Could Supplementing Be the Answer to Excess Weight Problems?
If you’ve spent any time listening to podcasts or many YouTube influencers, you will most certainly come across stories and discussions about how nutritional deficiencies may be the root cause of obesity and, in a similar fashion, how supplementing with specific vitamins or minerals may be the answer to excess weight issues. In this article, we will discuss the most significant nutritional shortfalls in America and whether these deficiencies contribute to overall health and weight gain.
Before we start, it’s important to remember that there can be a significant difference between the recommended daily allowance (RDA) of a vitamin or nutrient and how much your body needs. For one, dietary allowances are based on somewhat older data that may or may not be compatible with what we know today. On the other hand, we don’t know the full breadth of interactions between supplements, nor do we understand exactly how an individual needs different levels based on their genetic predispositions and environmental circumstances. As such, before starting any supplementation regimen, it’s essential that you speak to your primary care physician and a weight loss specialist like Dr. Chang to understand how these supplements may work best for you.
Vitamin B12 is a critical nutrient that supports the nervous system and the proper functioning of nerves around the body. This vitamin is also essential for patients who have had bariatric surgery and is a common deficiency after surgery. Vitamin B12 can be supplemented in various forms, including the oral route, sublingual, and by injection. An injection is the most bioavailable and commonly administered for people with pernicious anemia. Sublingual and oral forms have comparatively lower bioavailability. Your doctor can offer the best guidance on which route is best. Low vitamin B12 levels may be associated with several physical ailments that can be severe, depending on how deficient the patient is. Since the body retains stores of Vitamin B12, deficiencies may not be caught for months…however, symptoms can begin sooner.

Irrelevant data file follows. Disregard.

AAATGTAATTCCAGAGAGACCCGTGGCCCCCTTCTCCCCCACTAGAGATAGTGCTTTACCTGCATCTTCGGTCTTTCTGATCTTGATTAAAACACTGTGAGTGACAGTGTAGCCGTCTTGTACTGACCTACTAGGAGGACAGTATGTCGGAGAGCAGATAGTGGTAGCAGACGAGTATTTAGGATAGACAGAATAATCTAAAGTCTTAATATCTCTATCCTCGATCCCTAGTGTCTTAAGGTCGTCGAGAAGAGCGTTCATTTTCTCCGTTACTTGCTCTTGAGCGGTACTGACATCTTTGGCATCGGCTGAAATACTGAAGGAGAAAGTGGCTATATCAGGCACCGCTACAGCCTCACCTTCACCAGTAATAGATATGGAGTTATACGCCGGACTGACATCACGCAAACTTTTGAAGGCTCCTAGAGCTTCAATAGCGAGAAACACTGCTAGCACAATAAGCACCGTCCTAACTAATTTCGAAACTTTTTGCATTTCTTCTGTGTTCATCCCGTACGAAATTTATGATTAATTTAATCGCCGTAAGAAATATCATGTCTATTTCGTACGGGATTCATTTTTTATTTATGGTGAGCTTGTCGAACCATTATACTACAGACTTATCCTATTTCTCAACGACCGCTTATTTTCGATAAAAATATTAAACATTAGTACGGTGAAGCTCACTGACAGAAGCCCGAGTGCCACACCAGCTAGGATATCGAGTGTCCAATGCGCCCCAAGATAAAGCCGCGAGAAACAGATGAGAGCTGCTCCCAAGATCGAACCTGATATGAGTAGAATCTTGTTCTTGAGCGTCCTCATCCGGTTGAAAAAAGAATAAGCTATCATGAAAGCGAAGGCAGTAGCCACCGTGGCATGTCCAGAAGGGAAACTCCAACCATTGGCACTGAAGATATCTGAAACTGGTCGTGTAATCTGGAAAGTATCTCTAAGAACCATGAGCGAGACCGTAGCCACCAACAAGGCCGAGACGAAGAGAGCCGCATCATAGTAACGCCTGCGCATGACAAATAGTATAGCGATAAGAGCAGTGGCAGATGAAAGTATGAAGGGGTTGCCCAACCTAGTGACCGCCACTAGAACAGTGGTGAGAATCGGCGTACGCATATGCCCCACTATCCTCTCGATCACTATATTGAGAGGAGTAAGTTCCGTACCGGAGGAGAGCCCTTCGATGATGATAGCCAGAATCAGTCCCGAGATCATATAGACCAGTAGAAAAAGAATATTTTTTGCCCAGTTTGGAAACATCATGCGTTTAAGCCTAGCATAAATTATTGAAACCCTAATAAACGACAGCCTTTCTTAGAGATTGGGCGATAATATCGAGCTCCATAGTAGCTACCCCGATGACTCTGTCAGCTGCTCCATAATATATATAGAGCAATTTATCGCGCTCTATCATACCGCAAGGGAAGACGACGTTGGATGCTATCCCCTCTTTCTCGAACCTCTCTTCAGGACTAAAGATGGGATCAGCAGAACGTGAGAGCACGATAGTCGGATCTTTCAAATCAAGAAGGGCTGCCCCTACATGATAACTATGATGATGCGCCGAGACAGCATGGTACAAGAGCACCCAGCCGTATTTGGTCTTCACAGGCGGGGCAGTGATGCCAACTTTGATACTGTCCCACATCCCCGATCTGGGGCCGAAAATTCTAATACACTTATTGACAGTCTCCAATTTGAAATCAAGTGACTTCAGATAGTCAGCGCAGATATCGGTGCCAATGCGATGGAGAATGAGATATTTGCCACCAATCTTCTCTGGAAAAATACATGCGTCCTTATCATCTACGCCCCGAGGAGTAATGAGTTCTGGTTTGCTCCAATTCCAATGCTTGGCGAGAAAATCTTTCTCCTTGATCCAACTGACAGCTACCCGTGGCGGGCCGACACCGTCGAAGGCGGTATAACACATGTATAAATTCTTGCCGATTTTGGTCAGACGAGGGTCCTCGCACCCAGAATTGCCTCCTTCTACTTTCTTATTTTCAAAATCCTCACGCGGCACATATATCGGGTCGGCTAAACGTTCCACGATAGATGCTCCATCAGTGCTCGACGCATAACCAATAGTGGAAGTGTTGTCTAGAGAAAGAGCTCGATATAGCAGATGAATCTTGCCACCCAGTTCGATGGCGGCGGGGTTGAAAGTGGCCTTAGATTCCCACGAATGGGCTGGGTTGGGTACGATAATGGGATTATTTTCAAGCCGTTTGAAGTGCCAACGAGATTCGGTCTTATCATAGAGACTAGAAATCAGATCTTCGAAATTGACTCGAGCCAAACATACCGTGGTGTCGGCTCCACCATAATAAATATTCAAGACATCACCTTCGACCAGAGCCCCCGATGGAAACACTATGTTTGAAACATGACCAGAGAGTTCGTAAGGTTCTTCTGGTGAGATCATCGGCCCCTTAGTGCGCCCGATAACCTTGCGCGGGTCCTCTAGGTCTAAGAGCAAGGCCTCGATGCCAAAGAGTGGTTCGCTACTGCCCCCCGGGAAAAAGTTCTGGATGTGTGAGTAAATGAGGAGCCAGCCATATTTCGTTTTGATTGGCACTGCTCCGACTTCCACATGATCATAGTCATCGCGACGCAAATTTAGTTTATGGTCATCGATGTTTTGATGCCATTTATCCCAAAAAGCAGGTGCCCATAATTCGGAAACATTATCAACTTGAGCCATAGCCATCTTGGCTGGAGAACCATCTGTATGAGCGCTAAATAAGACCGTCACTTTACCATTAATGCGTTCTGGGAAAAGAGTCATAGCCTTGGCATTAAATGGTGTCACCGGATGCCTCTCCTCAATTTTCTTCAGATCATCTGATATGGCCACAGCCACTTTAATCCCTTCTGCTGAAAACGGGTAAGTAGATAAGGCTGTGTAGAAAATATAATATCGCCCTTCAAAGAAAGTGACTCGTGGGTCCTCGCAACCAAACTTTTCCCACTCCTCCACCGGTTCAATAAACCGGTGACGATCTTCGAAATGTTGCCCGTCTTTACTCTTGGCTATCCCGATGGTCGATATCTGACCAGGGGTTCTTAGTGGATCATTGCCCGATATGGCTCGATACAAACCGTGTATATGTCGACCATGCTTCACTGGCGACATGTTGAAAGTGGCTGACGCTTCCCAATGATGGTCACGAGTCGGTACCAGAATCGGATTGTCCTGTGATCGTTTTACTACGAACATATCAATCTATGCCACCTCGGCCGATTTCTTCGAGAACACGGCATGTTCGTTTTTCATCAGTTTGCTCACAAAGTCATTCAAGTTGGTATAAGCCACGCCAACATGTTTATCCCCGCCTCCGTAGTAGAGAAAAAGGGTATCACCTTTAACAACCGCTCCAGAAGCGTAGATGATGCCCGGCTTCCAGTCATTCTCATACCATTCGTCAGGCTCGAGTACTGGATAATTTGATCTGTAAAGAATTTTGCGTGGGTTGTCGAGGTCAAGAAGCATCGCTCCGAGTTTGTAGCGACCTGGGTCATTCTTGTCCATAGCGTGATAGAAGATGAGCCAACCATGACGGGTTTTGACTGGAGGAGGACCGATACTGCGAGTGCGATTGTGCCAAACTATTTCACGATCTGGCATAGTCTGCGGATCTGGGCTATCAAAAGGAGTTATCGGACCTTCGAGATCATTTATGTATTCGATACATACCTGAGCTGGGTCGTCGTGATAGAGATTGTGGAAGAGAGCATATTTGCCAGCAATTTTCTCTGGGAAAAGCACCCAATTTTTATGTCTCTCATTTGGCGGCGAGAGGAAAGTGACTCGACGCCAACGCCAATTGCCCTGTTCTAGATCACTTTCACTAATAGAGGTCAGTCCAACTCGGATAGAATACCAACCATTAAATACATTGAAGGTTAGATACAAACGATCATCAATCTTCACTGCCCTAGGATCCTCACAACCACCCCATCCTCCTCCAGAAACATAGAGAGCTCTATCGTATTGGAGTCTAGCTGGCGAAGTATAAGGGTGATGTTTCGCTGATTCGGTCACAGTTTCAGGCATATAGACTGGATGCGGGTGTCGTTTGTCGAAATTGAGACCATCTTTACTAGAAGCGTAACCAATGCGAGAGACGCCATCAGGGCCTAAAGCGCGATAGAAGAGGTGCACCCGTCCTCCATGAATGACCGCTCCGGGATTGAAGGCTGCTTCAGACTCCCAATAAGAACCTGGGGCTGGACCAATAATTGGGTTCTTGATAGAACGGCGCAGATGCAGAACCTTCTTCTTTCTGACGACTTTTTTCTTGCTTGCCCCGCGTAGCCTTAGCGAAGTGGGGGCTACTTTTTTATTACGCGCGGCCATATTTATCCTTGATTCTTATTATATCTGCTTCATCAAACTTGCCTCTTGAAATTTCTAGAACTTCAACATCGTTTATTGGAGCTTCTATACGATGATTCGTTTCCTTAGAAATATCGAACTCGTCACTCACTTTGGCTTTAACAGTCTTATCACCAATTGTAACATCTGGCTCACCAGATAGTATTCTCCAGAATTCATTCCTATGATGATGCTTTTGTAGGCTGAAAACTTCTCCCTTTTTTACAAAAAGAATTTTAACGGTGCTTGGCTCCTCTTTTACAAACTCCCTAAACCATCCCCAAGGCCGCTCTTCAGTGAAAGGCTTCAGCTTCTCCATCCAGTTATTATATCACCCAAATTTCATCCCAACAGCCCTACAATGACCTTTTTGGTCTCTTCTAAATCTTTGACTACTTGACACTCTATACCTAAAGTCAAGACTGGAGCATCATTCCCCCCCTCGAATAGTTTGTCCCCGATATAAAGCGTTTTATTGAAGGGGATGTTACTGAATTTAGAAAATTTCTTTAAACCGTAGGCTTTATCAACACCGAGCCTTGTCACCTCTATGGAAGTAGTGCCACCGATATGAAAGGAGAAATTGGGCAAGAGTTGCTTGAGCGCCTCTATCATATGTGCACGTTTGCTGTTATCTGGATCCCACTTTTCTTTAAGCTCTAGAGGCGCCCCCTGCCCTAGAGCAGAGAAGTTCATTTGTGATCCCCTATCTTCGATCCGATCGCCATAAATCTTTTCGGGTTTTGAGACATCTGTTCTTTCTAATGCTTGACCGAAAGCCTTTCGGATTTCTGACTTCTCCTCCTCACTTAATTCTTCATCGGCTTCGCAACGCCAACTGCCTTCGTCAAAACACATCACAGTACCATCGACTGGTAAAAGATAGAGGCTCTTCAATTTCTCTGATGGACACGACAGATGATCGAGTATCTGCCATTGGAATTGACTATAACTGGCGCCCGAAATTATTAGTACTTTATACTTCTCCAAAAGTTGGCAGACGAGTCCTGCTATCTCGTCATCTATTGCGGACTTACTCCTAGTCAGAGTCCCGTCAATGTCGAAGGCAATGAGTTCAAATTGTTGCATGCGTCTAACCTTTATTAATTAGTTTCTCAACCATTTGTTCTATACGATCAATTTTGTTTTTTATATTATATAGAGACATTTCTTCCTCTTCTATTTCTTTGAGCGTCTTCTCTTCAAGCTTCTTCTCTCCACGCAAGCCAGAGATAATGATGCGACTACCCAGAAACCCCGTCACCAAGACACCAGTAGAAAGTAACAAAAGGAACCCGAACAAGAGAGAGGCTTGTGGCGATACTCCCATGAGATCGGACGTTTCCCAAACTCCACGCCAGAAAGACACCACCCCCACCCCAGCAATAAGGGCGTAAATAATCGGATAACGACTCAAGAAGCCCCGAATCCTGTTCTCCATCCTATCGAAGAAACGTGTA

Many Americans are deficient in this vitamin due to a genetic predisposition for low vitamin D absorption or because they don’t get outside in the sun enough. In this case, the recommended daily allowance is typically low for someone with minimal sun exposure (think office workers), and many patients will require more than the recommended daily amount to achieve proper levels. Vitamin D allows the body to use calcium appropriately, build strong, resilient bones, and support other complex tissue structures. Adequate Vitamin D levels are also crucial for mental health concerns and may reduce anxiety and depression in some patients. Vitamin D3 is the most bioavailable form and can easily be purchased online or in stores in gel cap form. Your doctor can measure vitamin D levels with a simple blood test and suggest appropriate supplementation dosage. You may need two or more weeks to normalize Vitamin D levels.
Iron is an essential nutrient that regulates the hemoglobin in the blood. It is a nutrient in which some pre- and many post-bariatric patients are deficient in. A lack of iron can lead to anemia and related symptoms, including low energy levels and poor physical function. Iron is easily measured in the blood and should only be supplemented if there is a deficiency. Too much iron can be problematic.